Pfizer has noted that its most recent COVID-19 shot, which it is testing against emerging variants, demonstrated neutralizing activity against the “Eris”in a mouse study. The company said it is keeping a close watch on the variant and is ready to produce “variant-modified vaccine templates” if needed. Pfizer intends to launch its updated vaccine commercially by the end of August, pending regulatory approval.
Moderna has also announced positive preliminary testing of its latest vaccine shot against the Eris SARS-CoV-2 subvariant. The company indicates that preliminary clinical trial data demonstrates that its latest COVID-19 vaccine generated a robust immune response against the EG.5. The vaccine also performed well against the Fornax variant, technically known as FL.1.5.1.
This year, the vaccines from Pfizer and Moderna will be monovalent rather than bivalent, as was the case in 2022.
Fornax is currently the most common variant in the U.S., accounting for about 13% of cases, according to CDC.
Moderna has submitted its updated vaccine to global regulatory bodies, including the FDA and EMA.
While Pfizer and Moderna have cemented themselves in the COVID-19 vaccine market, Novavax is a latecomer seeking to gain footing with its differentiated protein-based vaccine technology. Novavax, which makes the only non-mRNA COVID-19 vaccine, has also updated its protein-based vaccine. It is preparing to launch a phase 2/3 trial of its updated XBB.1.5 omicron booster vaccine in adults who have previously received mRNA vaccines. If Novavax can show that the booster is a superior heterologous booster option to mRNA boosters, it could help the struggling company gain market share. Its stock price has fallen more than 80% over the past year to $7.17 per share.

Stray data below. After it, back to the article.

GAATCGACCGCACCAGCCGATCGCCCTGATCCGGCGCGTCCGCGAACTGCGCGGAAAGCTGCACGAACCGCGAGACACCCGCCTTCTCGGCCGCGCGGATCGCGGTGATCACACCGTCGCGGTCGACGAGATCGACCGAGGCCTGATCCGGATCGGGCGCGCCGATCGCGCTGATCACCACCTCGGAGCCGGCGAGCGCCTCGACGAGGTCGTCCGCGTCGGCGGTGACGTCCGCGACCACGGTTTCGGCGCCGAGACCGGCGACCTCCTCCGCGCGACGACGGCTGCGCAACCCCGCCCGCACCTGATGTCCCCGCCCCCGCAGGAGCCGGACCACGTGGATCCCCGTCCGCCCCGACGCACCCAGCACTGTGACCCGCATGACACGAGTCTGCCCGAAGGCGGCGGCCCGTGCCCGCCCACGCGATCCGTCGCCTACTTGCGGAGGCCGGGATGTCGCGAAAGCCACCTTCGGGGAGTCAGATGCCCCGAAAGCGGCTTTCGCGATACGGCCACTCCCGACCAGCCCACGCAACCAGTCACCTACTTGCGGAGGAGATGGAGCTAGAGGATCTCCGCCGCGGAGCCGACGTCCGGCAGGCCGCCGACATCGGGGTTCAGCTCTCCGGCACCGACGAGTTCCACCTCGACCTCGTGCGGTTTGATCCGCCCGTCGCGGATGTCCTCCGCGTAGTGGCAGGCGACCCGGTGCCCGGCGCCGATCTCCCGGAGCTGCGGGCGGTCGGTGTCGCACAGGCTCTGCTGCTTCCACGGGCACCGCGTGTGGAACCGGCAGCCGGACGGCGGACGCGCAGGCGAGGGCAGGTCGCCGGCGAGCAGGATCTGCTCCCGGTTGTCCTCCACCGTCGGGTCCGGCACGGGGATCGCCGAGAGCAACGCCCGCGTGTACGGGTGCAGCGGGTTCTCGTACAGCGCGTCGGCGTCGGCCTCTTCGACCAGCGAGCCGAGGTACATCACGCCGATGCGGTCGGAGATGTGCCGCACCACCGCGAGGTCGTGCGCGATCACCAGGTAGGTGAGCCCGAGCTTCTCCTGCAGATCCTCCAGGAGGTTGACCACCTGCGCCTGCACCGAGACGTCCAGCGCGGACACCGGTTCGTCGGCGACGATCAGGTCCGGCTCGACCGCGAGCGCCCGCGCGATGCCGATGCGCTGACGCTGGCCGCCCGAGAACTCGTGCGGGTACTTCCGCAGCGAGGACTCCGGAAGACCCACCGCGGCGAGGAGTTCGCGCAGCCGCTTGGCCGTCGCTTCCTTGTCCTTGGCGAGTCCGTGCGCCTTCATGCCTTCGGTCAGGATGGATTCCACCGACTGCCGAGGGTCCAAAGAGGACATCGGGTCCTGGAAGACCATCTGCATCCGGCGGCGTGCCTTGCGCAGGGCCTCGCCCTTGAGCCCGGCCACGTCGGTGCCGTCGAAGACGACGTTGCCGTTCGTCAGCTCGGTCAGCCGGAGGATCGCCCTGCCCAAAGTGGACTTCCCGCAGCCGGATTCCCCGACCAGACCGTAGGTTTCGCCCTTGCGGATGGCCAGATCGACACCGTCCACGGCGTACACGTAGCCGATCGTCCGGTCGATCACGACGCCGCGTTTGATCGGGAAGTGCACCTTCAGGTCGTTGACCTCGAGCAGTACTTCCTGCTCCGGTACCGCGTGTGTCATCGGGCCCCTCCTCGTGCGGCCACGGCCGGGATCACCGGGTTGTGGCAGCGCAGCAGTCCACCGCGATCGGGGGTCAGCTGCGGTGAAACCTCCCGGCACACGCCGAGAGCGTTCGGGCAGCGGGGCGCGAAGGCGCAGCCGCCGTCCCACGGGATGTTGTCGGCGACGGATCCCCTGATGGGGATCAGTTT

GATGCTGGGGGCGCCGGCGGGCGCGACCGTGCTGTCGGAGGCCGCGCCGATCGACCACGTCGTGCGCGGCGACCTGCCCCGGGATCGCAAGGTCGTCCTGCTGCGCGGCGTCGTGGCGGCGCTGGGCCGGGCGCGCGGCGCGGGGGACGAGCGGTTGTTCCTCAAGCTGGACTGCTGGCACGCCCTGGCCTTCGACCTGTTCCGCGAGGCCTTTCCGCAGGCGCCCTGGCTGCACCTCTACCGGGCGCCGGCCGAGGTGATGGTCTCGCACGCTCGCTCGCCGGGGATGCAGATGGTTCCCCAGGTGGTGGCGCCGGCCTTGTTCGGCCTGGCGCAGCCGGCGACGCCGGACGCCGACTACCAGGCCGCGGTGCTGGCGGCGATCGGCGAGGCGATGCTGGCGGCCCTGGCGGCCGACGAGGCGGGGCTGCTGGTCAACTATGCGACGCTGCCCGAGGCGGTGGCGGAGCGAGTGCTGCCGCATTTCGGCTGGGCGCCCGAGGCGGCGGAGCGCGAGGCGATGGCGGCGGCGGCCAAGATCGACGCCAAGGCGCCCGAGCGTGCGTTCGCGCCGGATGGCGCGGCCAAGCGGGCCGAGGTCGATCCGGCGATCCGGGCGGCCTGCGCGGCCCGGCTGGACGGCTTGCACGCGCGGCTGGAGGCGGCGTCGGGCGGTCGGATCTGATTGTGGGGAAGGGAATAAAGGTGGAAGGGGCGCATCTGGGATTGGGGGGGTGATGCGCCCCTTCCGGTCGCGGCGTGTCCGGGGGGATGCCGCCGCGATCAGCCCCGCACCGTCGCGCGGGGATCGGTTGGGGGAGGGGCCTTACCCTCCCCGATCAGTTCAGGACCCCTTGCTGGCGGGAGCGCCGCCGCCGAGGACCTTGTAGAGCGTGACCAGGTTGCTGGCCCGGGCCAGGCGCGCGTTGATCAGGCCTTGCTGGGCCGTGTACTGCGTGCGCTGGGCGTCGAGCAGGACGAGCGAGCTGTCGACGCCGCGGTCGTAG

Originally, Moderna, Pfizer and Novavax updated their vaccine to target the XBB.1.5 variant, nicknamed the ‘Kraken,’ which evolved from the BA.2 omicron subvariant.
Projected vaccine demand and financial impacts
The vaccine companies project that vaccine demand this season will be substantially lower than in prior years. Moderna predicts that the U.S. will administer 100 million doses of its latest this fall, which is a bit less than the average number of flu vaccine doses.
In the second quarter of the year, Moderna reported a sales decline of 93%. It generated $344 million compared to $4.75 billion in the same quarter in 2022.
To combat waning demand, both Pfizer and Moderna have indicated that they will bump the price of individual vaccine doses to around $130. That’s nearly five times more than the price in the 2022 season.
Pfizer’s vaccine partner BioNTech is also feeling the pressure too. The company’s finance chief recently noted that the company is “carefully watching” its spending.
Novavax, a smaller player in the vaccine market, might dissolve if its latest vaccine launch doesn’t go as hoped. The company has already signaled plans to lay off 25% of its workers.
Filed Under: Infectious Disease